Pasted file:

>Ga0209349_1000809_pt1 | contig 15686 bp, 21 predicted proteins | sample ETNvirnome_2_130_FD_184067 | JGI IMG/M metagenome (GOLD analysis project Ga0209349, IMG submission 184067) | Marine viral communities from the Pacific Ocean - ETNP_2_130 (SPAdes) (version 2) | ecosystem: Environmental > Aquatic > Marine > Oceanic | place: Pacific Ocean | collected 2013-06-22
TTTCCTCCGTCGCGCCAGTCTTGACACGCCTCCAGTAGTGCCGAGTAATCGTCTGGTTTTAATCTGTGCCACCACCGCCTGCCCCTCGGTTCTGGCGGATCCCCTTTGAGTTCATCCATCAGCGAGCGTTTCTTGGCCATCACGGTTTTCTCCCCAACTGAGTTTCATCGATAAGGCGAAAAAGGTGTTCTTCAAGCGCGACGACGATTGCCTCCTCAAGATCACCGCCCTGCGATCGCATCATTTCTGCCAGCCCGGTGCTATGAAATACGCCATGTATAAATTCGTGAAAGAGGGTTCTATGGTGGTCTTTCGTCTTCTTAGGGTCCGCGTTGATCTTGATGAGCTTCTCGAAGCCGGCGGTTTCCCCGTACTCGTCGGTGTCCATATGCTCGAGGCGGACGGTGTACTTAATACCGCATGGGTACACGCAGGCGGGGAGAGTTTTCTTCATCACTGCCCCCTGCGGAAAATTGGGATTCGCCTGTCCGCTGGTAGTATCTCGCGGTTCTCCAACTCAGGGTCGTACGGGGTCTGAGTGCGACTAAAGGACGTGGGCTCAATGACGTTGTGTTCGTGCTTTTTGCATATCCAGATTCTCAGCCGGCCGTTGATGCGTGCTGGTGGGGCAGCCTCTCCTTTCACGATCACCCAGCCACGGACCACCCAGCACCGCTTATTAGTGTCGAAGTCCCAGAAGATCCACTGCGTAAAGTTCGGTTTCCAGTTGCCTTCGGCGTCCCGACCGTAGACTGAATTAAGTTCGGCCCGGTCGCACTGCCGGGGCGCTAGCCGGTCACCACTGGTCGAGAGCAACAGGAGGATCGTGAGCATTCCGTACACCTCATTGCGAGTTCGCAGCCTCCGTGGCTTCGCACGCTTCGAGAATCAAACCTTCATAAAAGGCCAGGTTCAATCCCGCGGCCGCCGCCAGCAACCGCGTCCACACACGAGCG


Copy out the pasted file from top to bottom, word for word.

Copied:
>Ga0209349_1000809_pt1 | contig 15686 bp, 21 predicted proteins | sample ETNvirnome_2_130_FD_184067 | JGI IMG/M metagenome (GOLD analysis project Ga0209349, IMG submission 184067) | Marine viral communities from the Pacific Ocean - ETNP_2_130 (SPAdes) (version 2) | ecosystem: Environmental > Aquatic > Marine > Oceanic | place: Pacific Ocean | collected 2013-06-22
TTTCCTCCGTCGCGCCAGTCTTGACACGCCTCCAGTAGTGCCGAGTAATCGTCTGGTTTTAATCTGTGCCACCACCGCCTGCCCCTCGGTTCTGGCGGATCCCCTTTGAGTTCATCCATCAGCGAGCGTTTCTTGGCCATCACGGTTTTCTCCCCAACTGAGTTTCATCGATAAGGCGAAAAAGGTGTTCTTCAAGCGCGACGACGATTGCCTCCTCAAGATCACCGCCCTGCGATCGCATCATTTCTGCCAGCCCGGTGCTATGAAATACGCCATGTATAAATTCGTGAAAGAGGGTTCTATGGTGGTCTTTCGTCTTCTTAGGGTCCGCGTTGATCTTGATGAGCTTCTCGAAGCCGGCGGTTTCCCCGTACTCGTCGGTGTCCATATGCTCGAGGCGGACGGTGTACTTAATACCGCATGGGTACACGCAGGCGGGGAGAGTTTTCTTCATCACTGCCCCCTGCGGAAAATTGGGATTCGCCTGTCCGCTGGTAGTATCTCGCGGTTCTCCAACTCAGGGTCGTACGGGGTCTGAGTGCGACTAAAGGACGTGGGCTCAATGACGTTGTGTTCGTGCTTTTTGCATATCCAGATTCTCAGCCGGCCGTTGATGCGTGCTGGTGGGGCAGCCTCTCCTTTCACGATCACCCAGCCACGGACCACCCAGCACCGCTTATTAGTGTCGAAGTCCCAGAAGATCCACTGCGTAAAGTTCGGTTTCCAGTTGCCTTCGGCGTCCCGACCGTAGACTGAATTAAGTTCGGCCCGGTCGCACTGCCGGGGCGCTAGCCGGTCACCACTGGTCGAGAGCAACAGGAGGATCGTGAGCATTCCGTACACCTCATTGCGAGTTCGCAGCCTCCGTGGCTTCGCACGCTTCGAGAATCAAACCTTCATAAAAGGCCAGGTTCAATCCCGCGGCCGCCGCCAGCAACCGCGTCCACACACGAGCG